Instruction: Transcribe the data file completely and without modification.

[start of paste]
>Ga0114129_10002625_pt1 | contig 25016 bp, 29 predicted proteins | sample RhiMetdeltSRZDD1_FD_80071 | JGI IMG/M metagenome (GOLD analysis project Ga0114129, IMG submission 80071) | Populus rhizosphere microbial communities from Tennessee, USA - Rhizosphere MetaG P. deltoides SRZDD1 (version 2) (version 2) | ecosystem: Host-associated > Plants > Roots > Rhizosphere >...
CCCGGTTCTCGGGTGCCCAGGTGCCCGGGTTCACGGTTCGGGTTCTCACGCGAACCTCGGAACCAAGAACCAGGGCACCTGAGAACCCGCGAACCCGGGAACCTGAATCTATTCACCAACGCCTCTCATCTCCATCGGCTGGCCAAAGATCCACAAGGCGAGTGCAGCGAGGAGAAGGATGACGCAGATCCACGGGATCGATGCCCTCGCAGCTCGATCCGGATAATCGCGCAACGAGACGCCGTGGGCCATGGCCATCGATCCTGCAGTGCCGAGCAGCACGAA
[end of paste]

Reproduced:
>Ga0114129_10002625_pt1 | contig 25016 bp, 29 predicted proteins | sample RhiMetdeltSRZDD1_FD_80071 | JGI IMG/M metagenome (GOLD analysis project Ga0114129, IMG submission 80071) | Populus rhizosphere microbial communities from Tennessee, USA - Rhizosphere MetaG P. deltoides SRZDD1 (version 2) (version 2) | ecosystem: Host-associated > Plants > Roots > Rhizosphere >...
CCCGGTTCTCGGGTGCCCAGGTGCCCGGGTTCACGGTTCGGGTTCTCACGCGAACCTCGGAACCAAGAACCAGGGCACCTGAGAACCCGCGAACCCGGGAACCTGAATCTATTCACCAACGCCTCTCATCTCCATCGGCTGGCCAAAGATCCACAAGGCGAGTGCAGCGAGGAGAAGGATGACGCAGATCCACGGGATCGATGCCCTCGCAGCTCGATCCGGATAATCGCGCAACGAGACGCCGTGGGCCATGGCCATCGATCCTGCAGTGCCGAGCAGCACGAA